What is surgical sperm retrieval?

There are rare cases of male infertility in which normal sperm production or sperm ejaculation is prevented by an obstruction in the complicated tubal system of the testes. In these cases, provided that motile sperm are being produced, it is possible to retrieve sperm through surgical sperm retrieval which uses a very fine needle to extract sperm directly from the epididymis or the testes. Alternatively, if no live sperms are found, a sample of tissue (testicular biopsy) can be taken from the testes and examined under a microscope for sperm cells.

Provided that one or two sperm cells can be surgically retrieved by any of these methods, fertilisation is possible using the microinjection technique of ICSI. If enough sperm is obtained, some sperm may be frozen for later use so that additional extraction procedures may be avoided. All sperm extraction procedures are performed by a urologist, usually under local anaesthetic.

These techniques have proved a revolution in the treatment of men with very severe infertility (with no evidence of sperm in their ejaculate). Until their introduction, men with these disorders simply had no chance of fathering their own biological children; now surgical sperm retrieval of just a few sperm cells from the testes and the technique of ICSI makes fatherhood possible for the most challenging of cases.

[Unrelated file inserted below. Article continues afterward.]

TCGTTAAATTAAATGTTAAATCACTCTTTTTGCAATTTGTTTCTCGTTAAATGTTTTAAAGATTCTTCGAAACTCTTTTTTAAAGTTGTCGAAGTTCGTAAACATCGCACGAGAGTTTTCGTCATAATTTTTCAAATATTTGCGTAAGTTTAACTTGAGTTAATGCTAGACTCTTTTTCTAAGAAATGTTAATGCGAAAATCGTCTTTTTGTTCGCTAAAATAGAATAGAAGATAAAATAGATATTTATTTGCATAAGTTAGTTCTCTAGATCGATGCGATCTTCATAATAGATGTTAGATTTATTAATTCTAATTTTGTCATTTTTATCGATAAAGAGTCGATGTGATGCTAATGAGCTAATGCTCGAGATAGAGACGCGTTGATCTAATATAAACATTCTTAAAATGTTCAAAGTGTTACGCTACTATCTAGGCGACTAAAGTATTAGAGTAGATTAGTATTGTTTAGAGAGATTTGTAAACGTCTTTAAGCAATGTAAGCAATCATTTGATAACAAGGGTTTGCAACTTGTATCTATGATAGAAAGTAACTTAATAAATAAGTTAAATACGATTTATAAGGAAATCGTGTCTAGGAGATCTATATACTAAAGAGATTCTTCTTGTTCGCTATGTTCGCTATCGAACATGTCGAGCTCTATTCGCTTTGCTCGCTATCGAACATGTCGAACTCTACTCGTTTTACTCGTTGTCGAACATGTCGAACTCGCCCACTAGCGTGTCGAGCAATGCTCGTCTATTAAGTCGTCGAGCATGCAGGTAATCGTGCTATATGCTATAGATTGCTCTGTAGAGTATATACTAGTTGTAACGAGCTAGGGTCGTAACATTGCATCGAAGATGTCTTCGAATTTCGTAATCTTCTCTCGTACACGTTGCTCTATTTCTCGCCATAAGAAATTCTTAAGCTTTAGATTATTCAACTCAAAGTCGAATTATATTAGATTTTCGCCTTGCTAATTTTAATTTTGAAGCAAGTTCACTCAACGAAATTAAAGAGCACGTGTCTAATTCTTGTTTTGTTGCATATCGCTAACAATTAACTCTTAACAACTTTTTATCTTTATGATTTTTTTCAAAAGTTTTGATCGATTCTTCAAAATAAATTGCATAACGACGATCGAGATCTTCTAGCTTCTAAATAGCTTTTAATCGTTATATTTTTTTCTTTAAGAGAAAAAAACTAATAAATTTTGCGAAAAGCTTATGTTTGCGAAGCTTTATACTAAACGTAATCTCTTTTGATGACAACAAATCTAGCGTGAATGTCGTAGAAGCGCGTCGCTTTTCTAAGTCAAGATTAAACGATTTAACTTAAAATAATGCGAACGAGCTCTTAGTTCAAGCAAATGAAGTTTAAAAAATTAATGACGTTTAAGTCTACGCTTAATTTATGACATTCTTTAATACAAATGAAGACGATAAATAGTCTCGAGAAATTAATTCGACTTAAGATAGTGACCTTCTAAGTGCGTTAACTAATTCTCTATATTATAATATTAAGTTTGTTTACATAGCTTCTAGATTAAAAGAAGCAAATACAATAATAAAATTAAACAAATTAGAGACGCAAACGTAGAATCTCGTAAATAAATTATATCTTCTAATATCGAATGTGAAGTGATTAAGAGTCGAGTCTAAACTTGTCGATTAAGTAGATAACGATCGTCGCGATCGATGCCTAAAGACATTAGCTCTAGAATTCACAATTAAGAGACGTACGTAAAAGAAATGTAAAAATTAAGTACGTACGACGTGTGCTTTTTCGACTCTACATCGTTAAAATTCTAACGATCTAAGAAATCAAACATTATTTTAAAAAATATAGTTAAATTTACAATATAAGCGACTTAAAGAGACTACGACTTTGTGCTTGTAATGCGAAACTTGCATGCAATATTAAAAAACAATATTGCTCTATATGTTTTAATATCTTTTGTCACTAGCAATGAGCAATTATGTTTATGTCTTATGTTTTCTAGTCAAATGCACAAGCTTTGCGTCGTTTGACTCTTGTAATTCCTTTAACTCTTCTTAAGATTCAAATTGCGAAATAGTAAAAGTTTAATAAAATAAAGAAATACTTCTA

Medfem Fertility Clinic provides the following sperm retrieval services:

  • Testicular sperm extraction (TESE) is available for men with obstructions or ejaculatory problems that cannot be treated by any other method. Small samples of testicular tissue are obtained by needle biopsy and a few sperm are painstakingly dissected out of the tissue for use in the ICSI procedure. 
  • Microepididymal sperm aspiration (MESA) and percutaneous epididymal sperm aspiration (PESA) are available for men with obstructed or absent ejaculatory ducts (for example, from unsuccessful vasectomy reversal or congenital absence of the vas deferens). Sperm are aspirated directly from the epididymis (the tiny collecting tubules next to the testes) for use in the ICSI procedure. The few drops of fluid may contain sufficient sperm to be frozen for several ICSI procedures.
  • Vibrostimulation for men with spinal cord injuries, retrograde ejaculation, or failure or absence of ejaculation.

We also perform screening tests and other diagnostic tests for male infertility dependent on cause:

  • Genetic testing (chromosomal)
  • Microdeletion
  • Nuclear chromation fragmentation
  • Hormonal screens
  • Cystic Fibrosis screening

Some of these procedures are performed by a urologist with special training in fertility. 

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